To me, it really doesn't matter if you maintain your plugin settings in your .vimrc or in separate files, as long as it's well annotated and organized the way you like it.

Plus, all I have to do is track my .vimrc in my dotfiles repo and let Vundle manage my plugins for me.


I followed the modular init file approach at first, but keeping track of dependencies between different modules was a chore. Having all of my initialization code in a single file greatly simplifies maintenance: I could instantly tell what code runs before or after a certain line and I could easily navigate among sections of code and fold them based on headings.

Nowadays, my emacs init file is 239 kB. Is it messy? Yes, in some places, for customizations I don't care that much, it is, because each section I rely on constantly gets constantly refactored.

Modularization helps when you are going to share code among different projects, but your init file is a single project, what does splitting it buys you? Only increased complexity. Of course, as soon as functions get refactored and made more general and independent, they go into a module of their own.


Remap caps-lock to escape

Ugh, why? Remapping caps-lock to Ctrl makes more sense to me. The Escape key is still in the upper-left, and banging somewhere in that vicinity usually hits it. Also Ctrl-C equals Escape in vim, so you still have quick access to it from the home row if you want.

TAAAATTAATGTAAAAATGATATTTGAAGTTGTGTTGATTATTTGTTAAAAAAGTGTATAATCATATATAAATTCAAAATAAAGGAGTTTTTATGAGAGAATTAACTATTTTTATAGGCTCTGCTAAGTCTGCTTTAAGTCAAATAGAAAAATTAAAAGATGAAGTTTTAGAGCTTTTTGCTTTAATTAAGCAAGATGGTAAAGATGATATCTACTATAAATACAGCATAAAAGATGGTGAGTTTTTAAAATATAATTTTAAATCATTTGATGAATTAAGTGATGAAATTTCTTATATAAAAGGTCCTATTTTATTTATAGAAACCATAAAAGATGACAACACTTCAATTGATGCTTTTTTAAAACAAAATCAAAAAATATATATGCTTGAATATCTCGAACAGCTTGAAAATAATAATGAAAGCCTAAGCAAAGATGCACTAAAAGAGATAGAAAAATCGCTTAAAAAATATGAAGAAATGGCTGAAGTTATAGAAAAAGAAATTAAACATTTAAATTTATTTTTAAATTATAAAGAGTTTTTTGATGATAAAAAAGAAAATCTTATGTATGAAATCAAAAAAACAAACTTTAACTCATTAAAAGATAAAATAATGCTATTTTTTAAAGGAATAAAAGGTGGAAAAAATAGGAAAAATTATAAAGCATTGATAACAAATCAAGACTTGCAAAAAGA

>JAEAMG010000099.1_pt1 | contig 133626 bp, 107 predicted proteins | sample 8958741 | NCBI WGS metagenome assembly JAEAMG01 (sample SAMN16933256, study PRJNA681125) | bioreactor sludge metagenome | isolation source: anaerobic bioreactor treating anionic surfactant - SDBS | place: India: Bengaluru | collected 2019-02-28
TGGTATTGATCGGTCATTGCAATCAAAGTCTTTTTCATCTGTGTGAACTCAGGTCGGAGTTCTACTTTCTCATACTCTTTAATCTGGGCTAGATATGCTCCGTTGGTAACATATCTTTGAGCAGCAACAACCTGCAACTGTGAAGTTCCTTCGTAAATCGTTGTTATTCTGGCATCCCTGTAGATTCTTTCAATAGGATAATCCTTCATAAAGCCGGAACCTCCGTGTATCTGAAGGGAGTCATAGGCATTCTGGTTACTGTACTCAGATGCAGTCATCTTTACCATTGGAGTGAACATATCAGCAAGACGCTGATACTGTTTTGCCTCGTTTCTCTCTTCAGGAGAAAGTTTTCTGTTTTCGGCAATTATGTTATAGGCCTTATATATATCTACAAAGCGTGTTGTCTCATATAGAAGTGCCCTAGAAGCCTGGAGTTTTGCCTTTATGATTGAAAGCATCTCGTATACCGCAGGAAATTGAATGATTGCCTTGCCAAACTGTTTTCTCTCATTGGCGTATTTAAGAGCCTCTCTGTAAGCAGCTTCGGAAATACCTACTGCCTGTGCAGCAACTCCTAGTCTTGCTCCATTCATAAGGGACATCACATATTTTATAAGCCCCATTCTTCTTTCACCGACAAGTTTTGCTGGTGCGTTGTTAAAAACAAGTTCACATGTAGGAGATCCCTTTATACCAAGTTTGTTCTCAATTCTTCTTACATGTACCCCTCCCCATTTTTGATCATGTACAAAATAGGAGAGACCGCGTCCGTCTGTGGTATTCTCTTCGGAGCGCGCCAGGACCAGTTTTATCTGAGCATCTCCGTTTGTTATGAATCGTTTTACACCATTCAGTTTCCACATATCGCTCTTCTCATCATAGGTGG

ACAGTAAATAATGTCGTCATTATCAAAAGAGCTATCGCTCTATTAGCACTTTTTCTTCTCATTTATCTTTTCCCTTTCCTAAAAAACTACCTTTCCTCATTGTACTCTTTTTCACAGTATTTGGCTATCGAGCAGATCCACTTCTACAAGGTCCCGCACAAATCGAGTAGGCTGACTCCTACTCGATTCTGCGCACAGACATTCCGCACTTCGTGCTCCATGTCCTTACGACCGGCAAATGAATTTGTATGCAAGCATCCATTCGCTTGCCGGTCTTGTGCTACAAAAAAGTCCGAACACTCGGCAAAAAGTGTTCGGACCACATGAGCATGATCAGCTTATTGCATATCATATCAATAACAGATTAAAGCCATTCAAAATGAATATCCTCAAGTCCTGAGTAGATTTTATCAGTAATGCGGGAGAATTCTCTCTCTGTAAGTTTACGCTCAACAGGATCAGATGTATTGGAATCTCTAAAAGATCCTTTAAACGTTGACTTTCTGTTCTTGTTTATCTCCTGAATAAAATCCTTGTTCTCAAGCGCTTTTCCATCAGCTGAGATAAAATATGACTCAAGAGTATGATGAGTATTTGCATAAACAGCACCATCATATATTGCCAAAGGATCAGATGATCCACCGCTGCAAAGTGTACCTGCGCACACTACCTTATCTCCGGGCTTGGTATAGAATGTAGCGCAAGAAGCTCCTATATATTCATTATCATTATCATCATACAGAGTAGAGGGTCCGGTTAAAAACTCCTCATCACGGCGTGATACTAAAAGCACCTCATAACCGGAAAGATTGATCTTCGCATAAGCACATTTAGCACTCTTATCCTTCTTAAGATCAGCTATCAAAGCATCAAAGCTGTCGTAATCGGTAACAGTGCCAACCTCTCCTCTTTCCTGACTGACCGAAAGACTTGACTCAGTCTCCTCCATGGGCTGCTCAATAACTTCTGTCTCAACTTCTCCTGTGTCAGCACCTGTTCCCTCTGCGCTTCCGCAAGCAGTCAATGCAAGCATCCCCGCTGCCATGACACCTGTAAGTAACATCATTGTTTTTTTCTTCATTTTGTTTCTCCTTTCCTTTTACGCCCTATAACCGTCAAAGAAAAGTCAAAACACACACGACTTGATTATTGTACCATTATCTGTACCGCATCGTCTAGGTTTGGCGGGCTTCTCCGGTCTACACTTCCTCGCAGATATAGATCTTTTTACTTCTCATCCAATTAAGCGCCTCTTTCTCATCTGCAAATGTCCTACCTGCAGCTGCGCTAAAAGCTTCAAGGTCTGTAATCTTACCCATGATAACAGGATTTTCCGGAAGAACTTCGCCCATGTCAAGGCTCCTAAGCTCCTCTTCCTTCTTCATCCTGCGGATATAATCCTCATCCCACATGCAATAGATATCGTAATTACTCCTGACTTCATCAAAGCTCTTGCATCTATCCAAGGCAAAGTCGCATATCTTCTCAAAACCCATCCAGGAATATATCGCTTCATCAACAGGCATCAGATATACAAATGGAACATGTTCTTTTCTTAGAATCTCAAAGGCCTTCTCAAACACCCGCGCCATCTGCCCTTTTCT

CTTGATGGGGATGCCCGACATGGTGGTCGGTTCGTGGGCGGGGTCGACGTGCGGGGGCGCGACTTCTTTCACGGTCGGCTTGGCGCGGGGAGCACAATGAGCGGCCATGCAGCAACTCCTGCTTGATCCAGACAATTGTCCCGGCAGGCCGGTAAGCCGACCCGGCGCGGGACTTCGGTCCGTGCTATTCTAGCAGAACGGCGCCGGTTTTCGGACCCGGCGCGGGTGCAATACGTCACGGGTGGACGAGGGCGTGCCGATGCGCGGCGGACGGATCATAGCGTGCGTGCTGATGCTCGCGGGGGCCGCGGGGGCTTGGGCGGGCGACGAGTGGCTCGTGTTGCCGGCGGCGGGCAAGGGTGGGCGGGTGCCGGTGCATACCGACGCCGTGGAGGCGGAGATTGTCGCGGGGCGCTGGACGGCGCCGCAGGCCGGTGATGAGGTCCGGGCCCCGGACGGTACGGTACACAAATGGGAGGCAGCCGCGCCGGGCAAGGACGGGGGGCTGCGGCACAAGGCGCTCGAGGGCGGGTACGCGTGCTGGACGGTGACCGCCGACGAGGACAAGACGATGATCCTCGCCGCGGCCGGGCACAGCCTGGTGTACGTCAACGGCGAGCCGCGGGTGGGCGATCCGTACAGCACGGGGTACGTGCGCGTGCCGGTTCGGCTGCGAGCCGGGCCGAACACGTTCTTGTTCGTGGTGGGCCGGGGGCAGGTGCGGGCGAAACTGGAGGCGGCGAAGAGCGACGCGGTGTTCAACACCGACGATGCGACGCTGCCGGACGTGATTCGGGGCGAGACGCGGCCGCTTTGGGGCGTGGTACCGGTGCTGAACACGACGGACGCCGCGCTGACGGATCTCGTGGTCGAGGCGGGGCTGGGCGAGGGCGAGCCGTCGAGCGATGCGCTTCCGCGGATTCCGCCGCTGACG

I remapped Capslock to:

"Ctrl if it's held down and pressed with another key, Escape if it's pressed and released on its own."

It works really nicely once you get used to it.

EDIT:

To do that I first mapped Capslock to Ctrl using the normal Apple Keyboard prefs, then used KeyRemap4MacBook and checked this setting: http://i.imgur.com/99cNs.png

http://pqrs.org/macosx/keyremap4macbook/


I could definitely get used to that. Did you remap that in vim itself, or from your operating system?


How did you get your operating system to do that?


I remapped Caps Lock to Escape too and it interestingly one of the best hacks I ever did. On my keyboard at least, Esc is far away from the home row, and the smallest button on my keyboard (1x1.6 cm^2). Caps Lock is the fourth largest button (1.8x3.2 cm^2) and is only a small distance to the left. I can easily reach Ctrl with my pinky, but not Esc.

It's also useful outside of Vim, in almost any application Esc means "Cancel the current operation". The only disadvantage I see is that I'm constantly toggling Caps Lock on other PC's.


I have "jj" mapped to esc, caps-lock remapped to Ctrl.

jj only an issue if you are tying things like jj.Reddick or jj abrams :)


The reason is capslock is on the home row, and control is not. I use a Kinesis Advantage keyboard, so ctrl is also in a good spot (thumb), but for most people, less stress would be to use the homerow key rather than bend their pinky to hit ctrl. It's a minor thing but it adds up.